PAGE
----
The BBA included a further provision affecting the calculation of the Part B actuarial rates and premiums for 1998 through 2003. Section 4611 of the BBA modified the home health benefit payable under Part A for individuals enrolled in Part B. Under this section, beginning in 1998, expenditures for home health services not considered “post-institutional” are payable under Part B rather than Part A. However, section 4611(e)(1) of the BBA required that there be a transition from 1998 through 2002 for the aggregate amount of the expenditures transferred from Part A to Part B. Section 4611(e)(2) of the BBA also provided a specific yearly proportion for the transferred funds. The proportions were 1/6 for 1998, 1/3 for 1999, 1/2 for 2000, 2/3 for 2001, and 5/6 for 2002. For the purpose of determining the correct amount of financing from general revenues of the Federal Government, it was necessary to include only these transitional amounts in the monthly actuarial rates for both aged and disabled enrollees, rather than the total cost of the home health services being transferred.

Section 4611(e)(3) of the BBA also specified, for the purpose of determining the premium, that the monthly actuarial rate for enrollees age 65 and over be computed as though the transition would occur for 1998 through 2003 and that 1/7 of the cost be transferred in 1998, 2/7 in 1999, 3/7 in 2000, 4/7 in 2001, 5/7 in 2002, and 6/7 in 2003. Therefore, the transition period for incorporating this home health transfer into the premium was 7 years while the transition period for including these services in the actuarial rate was 6 years.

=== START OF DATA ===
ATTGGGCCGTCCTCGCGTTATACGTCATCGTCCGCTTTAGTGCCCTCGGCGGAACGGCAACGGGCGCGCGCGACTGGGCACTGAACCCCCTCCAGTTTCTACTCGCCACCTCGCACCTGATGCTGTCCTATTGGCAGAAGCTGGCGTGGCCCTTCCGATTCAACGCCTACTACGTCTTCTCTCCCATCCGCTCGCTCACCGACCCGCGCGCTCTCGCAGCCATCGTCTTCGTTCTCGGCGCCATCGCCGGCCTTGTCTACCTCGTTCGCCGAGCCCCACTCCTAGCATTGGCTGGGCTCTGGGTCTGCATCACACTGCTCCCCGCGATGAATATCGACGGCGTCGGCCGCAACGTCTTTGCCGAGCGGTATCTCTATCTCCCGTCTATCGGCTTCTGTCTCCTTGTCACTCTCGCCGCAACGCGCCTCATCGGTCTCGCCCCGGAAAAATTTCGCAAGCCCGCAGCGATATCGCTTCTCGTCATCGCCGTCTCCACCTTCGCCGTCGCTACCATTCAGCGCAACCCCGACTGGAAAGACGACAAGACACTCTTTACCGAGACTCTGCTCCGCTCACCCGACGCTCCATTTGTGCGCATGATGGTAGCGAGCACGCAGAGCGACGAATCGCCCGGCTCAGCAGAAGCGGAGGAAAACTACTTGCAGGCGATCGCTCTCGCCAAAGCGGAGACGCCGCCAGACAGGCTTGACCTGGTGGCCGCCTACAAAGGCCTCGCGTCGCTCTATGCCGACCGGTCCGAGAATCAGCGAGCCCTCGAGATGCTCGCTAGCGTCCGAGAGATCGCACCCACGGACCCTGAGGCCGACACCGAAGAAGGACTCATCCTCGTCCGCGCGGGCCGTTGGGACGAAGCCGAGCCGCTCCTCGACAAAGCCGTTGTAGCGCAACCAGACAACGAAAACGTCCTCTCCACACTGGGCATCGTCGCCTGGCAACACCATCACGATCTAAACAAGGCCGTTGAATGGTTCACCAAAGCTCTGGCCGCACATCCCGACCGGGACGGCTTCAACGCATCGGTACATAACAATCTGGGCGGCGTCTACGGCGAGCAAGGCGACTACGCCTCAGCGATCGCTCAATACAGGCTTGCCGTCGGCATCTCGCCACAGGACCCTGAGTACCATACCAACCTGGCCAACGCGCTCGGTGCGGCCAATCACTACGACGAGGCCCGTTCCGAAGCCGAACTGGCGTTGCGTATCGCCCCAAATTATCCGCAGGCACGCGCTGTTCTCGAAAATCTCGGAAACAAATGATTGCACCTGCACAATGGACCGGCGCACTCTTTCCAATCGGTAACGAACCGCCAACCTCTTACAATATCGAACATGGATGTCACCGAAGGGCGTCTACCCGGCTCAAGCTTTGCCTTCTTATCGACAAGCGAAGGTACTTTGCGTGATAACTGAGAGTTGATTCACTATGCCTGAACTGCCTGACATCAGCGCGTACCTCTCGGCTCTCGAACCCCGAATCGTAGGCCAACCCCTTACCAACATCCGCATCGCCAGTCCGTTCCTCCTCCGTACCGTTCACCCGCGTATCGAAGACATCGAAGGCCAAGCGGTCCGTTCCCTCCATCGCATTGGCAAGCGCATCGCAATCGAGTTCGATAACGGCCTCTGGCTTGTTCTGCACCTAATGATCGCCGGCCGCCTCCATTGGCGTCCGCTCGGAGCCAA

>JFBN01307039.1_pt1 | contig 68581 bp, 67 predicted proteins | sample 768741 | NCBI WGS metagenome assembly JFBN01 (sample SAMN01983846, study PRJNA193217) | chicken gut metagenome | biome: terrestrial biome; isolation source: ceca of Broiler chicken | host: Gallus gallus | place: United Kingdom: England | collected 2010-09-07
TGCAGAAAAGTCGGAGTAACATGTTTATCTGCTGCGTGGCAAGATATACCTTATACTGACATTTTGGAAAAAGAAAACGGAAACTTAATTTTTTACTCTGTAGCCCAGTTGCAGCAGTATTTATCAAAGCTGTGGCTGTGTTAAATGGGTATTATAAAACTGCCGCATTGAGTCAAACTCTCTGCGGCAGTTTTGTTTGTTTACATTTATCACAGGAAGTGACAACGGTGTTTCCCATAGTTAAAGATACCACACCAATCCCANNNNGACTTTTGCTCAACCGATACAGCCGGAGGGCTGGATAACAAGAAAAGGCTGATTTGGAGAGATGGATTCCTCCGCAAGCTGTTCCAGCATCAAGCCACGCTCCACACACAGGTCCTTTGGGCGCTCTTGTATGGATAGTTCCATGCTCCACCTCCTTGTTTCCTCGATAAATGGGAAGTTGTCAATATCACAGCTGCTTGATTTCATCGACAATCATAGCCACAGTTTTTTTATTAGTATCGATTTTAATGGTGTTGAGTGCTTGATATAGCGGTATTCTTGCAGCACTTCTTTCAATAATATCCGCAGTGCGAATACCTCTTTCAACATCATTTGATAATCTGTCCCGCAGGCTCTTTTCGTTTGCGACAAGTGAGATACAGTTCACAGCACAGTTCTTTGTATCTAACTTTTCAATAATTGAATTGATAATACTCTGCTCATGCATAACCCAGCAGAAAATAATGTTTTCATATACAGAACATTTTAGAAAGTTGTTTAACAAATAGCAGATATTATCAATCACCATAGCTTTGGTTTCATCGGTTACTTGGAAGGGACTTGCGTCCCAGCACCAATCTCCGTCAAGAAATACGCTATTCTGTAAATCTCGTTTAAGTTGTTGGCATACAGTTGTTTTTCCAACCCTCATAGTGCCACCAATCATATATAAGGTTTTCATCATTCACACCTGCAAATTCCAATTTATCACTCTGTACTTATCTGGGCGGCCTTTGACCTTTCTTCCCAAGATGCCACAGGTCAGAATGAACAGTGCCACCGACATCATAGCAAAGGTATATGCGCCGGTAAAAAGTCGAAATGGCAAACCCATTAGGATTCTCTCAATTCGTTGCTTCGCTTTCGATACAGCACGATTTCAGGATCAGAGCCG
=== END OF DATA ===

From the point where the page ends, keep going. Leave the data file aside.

Section 811 of the Medicare Prescription Drug, Improvement, and Modernization Act of 2003 (Pub. L. 108-173, also known as the Medicare Modernization Act, or MMA), which amended section 1839 of the Act, requires that, starting on January 1, 2007, the Part B premium a beneficiary pays each month be based on their annual income. Specifically, if a beneficiary's “modified adjusted gross income” is greater than the legislated threshold amounts (for 2011, $85,000 for a beneficiary filing an individual income tax return, and $170,000 for a beneficiary filing a joint tax return) the beneficiary is responsible for a larger portion of the estimated total cost of Part B benefit coverage. In addition to the standard 25 percent premium, these beneficiaries will now have to pay an income-related monthly adjustment amount. The MMA made no change to the actuarial rate calculation, and the standard premium, which will continue to be paid by beneficiaries whose modified adjusted gross income is below the applicable thresholds, still represents 25 percent of the estimated total cost to the program of Part B coverage for an aged enrollee. However, depending on income and tax filing status, a beneficiary can now be responsible for 35, 50, 65, or 80 percent of the estimated total cost of Part B coverage, rather than 25 percent. The end result of the higher premium is that the Part B premium subsidy is reduced and less general revenue financing is required for beneficiaries with higher income because they are paying a larger share of the total cost with their premium. That is, the premium subsidy continues to be approximately 75 percent for beneficiaries with income below the applicable income thresholds, but will be reduced for beneficiaries with income above these thresholds. The MMA specified that there be a 5-year transition to full implementation of this provision. However, section 5111 of the Deficit Reduction Act of 2005 (Pub. L. 109-171) (DRA) modified the transition to a 3-year period.